Distress & Eustress - Stress, Stress, Stress!
May 24, 2022
“Time isn’t passing any faster than it used to, but we’re passing it faster.” George Orwell’s famous quote is a fitting description of what many people in the 21st century are experiencing. Factors such as globalization and digitalization have led to an accelerated tempo in our private and professional lives, becoming a common cause of stress for many. Especially in New Work processes, which thrive on agility and flexibility, stress is, in many respects, an important issue. For one, because we’re often working under stress, and secondly, because New Work companies take stress compensation and the work-life balance seriously. Yet stress isn’t all the same: while some cannot work at all under stress, there are others who are spurned on to dazzling performances by it. Perhaps that’s due to the type of stress being experienced – good or bad, distinctively known as distress and eustress.
Distress – or, when the projector’s not working during the pitch!
First the pitch deck had to get done during an all-nighter, then the projector conked out in the middle of the pitch. This is definitely a stressful situation and a good example of what distress, the negative form of stress, can be like. We often associate the word “distress” with objects or people needing assistance, such as a ship in distress, but here the word is relying on the Latin prefix dis- and its negative meaning for the word it precedes. Distress, as you can probably imagine, is the kind of stress which impacts us detrimentally, making us feel burdened and strained. Unfortunately, this type of stress is often present in our daily work routines. Whether it’s a blackout during a meeting, grappling to organize your thoughts or a sudden case of writer’s block when a deadline is looming ahead: when we experience distress our bodies enact the fight-or-flight response, which manifests itself in both psychological and physical tensions. We may feel vaguely nervous, notice that our pulse is racing or that we have an aching neck or back. This is due to the stress hormone cortisol being released into our bodies. Over a longer period, this can cause damage to the nerve cells in our limbic system, causing an increase in forgetfulness and irritability. Additionally, over time the presence of elevated cortisol levels can lead to high blood pressure and sleep disturbances. Negative stress, in general, weakens our immune system and can bring on depression. Therefore, distress should be taken seriously, in light of its ability to negatively impact our health in the long term.
Eustress – or, when stress makes you euphoric!
Facing challenges can be stressful, but they can also make you feel pretty good when you’ve mastered the challenge, like when you come out of an important meeting knowing you were at the top of your game. Organizing a birthday party can be pretty stressful, too – but still, we’re looking forward to the event. The difference here – unlike distress – is that we perceive the stressful experience as something positive. This is known as eustress. The Greek prefix eu- means “good, pleasant, true”. Many employees in New Work environments certainly encounter eustress in their work routines. That’s when you (despite pressure) have the ability to get into a flow, remaining precisely focused on your pitch deck or putting together a presentation. In such situations, the stress hormones we release are allowing us to be more concentrated and motivated. The dopamine that’s additionally present is what makes us feel optimistic, happy, self-confident and able to take on any challenge.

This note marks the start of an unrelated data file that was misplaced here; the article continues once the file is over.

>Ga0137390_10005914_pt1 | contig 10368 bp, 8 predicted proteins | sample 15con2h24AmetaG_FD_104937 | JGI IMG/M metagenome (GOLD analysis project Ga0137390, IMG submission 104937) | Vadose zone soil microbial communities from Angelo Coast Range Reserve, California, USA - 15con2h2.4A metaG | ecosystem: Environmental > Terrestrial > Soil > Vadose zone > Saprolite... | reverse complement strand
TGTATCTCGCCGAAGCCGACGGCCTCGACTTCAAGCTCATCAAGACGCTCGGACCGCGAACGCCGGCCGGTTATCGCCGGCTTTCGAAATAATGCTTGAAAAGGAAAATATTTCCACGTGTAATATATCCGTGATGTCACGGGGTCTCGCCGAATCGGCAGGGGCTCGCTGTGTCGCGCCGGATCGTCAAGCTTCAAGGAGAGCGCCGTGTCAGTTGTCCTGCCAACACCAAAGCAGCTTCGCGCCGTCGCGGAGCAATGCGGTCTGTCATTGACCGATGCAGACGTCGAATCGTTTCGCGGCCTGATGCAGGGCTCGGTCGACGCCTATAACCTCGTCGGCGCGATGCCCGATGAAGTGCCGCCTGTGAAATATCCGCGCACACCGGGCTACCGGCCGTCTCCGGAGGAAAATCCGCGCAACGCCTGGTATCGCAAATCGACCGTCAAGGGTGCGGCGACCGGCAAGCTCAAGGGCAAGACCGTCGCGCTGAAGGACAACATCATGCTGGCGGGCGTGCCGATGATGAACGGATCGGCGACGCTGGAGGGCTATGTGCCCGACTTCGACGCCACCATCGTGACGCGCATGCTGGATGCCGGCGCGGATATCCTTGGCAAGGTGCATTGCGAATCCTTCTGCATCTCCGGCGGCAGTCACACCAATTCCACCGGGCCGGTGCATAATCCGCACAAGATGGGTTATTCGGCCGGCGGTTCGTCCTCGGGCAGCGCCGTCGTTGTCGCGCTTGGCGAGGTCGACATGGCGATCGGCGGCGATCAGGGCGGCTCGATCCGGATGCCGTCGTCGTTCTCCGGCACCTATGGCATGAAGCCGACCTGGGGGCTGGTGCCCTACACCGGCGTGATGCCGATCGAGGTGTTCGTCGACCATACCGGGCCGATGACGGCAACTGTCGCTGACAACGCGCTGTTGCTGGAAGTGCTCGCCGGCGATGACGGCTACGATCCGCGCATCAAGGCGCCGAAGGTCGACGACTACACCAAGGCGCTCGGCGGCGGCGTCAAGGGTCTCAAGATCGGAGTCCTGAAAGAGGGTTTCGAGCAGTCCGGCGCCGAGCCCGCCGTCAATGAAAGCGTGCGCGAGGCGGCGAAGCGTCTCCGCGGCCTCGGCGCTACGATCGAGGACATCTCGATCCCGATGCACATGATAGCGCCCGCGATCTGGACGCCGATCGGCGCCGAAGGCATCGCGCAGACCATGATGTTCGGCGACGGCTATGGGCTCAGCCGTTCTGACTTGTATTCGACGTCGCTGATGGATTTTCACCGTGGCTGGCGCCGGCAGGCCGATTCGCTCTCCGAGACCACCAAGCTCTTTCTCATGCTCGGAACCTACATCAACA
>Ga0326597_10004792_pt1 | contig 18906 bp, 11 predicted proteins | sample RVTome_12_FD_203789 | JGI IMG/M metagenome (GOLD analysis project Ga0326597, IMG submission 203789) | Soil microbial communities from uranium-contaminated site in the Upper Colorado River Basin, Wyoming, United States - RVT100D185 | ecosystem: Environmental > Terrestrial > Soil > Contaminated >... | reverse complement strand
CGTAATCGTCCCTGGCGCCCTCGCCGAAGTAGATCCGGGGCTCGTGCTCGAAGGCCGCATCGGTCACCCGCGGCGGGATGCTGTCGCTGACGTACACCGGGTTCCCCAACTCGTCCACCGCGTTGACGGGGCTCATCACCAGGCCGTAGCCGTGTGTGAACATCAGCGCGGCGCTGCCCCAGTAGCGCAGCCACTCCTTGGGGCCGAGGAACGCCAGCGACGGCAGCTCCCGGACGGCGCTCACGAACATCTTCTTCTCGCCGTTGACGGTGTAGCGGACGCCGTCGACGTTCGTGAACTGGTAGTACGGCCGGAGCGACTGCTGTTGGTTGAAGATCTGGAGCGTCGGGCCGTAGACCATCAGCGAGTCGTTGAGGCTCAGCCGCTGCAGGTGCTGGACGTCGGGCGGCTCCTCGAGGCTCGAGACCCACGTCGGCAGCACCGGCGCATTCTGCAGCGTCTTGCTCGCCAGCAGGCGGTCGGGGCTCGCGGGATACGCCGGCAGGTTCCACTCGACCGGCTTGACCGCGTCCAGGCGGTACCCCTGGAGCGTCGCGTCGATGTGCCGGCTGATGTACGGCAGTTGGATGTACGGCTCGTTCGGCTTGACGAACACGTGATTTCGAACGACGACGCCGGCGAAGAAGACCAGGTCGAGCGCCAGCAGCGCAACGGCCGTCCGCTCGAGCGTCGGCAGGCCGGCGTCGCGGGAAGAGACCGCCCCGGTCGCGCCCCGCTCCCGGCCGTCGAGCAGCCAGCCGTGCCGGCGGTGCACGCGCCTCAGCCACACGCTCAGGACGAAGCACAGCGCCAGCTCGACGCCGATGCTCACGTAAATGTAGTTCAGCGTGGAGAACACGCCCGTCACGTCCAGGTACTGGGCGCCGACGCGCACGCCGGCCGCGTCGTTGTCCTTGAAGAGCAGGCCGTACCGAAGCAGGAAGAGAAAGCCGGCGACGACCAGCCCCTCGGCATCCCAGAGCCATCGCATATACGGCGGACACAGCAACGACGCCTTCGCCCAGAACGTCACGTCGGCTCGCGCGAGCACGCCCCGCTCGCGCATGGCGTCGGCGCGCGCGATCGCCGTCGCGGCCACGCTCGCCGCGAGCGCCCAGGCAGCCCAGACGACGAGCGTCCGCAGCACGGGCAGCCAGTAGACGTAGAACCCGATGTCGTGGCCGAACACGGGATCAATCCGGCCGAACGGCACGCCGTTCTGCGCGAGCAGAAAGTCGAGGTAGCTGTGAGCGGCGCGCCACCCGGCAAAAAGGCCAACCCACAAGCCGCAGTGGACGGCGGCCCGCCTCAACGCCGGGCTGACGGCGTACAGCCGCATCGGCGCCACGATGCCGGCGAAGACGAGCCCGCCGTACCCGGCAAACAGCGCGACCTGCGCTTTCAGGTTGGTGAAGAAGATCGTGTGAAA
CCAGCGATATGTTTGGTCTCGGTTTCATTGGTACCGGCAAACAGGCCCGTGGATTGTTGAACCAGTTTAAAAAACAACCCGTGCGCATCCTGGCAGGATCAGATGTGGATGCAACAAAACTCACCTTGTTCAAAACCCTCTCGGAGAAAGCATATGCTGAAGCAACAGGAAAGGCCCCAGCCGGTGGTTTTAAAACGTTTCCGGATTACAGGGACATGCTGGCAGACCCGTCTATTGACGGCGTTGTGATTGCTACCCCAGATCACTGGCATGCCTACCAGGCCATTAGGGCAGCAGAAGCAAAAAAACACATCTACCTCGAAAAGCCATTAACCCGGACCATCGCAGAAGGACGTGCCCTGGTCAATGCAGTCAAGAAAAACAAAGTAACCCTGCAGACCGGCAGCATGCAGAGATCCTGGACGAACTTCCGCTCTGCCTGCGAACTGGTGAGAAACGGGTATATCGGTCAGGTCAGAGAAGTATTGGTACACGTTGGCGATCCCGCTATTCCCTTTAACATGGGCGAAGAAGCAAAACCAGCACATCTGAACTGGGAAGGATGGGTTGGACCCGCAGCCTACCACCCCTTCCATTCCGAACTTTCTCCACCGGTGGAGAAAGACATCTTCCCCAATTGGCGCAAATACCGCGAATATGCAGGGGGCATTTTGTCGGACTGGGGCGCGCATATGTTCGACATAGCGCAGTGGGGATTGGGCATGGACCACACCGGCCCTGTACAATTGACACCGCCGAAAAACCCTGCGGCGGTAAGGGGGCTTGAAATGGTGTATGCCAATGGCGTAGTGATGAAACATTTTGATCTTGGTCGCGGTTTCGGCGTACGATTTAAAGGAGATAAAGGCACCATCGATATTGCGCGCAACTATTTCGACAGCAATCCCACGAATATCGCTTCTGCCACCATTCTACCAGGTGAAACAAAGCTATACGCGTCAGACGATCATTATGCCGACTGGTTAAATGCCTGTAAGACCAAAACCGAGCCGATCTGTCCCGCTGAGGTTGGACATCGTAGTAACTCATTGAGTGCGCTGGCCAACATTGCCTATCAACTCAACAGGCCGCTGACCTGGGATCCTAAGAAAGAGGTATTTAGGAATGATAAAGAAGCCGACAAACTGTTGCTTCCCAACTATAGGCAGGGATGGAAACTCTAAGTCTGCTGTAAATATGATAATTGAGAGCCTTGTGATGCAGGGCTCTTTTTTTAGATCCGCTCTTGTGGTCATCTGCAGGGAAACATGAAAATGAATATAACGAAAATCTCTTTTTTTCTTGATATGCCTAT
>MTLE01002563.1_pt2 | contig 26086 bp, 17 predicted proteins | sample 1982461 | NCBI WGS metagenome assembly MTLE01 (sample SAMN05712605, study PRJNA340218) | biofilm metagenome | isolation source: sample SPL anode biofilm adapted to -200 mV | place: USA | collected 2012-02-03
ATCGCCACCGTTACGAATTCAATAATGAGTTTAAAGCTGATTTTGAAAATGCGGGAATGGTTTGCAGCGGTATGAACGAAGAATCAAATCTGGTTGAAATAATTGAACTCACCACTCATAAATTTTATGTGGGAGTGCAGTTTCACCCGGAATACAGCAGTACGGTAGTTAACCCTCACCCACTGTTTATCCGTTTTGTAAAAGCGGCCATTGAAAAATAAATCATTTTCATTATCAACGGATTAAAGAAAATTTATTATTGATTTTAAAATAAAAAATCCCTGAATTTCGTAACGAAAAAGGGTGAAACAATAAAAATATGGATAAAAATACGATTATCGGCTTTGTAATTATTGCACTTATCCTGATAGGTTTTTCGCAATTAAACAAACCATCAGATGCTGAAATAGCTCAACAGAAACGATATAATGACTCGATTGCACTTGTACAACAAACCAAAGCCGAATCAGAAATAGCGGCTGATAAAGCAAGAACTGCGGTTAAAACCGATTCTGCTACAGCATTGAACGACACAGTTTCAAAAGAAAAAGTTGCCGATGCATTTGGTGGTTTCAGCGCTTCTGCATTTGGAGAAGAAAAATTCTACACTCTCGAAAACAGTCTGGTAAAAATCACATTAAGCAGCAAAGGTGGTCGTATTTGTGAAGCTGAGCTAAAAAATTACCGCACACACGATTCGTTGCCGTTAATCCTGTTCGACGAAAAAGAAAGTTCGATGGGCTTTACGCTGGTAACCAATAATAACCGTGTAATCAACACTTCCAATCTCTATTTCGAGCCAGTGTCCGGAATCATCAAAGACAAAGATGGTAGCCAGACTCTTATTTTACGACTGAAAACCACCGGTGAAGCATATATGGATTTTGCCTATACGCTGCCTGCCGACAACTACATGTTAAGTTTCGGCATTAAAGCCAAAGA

An anti-stress notice for all New Work employees
Even if the high that comes along with eustress sounds very tempting, our exposure levels to presumedly positive stress should be taken with caution. Eustress is rather short-lived in comparison to the long-term and recurring nature of distress. That’s also why eustress is not viewed as a health threat for our bodies. Yet we should always keep in mind: eustress can easily derail into distress. Therefore, continual self-reflection is necessary to spot when positive stress is turning into negative stress. That being said, after a bout of stress – even when it’s positive stress – we need the chance to wind down. So, to everyone out there working in a New Work atmosphere: even if being under stress is considered normal in today’s society, too much stress is by no means healthy and is simply not cool, either. Yoga, sports, meditation, being outdoors, music or whatever works – discover what personally helps you to manage negative stress. New Work practices such as flexible working times or the opportunity to work remotely make it possible to arrange your working day to fit your needs a bit better. Many companies also identify themselves as safe spaces, so if you’re feeling overwhelmed by negative stress it’s advisable to openly discuss the situation with others and work together to ultimately find effective ways to reduce the stress.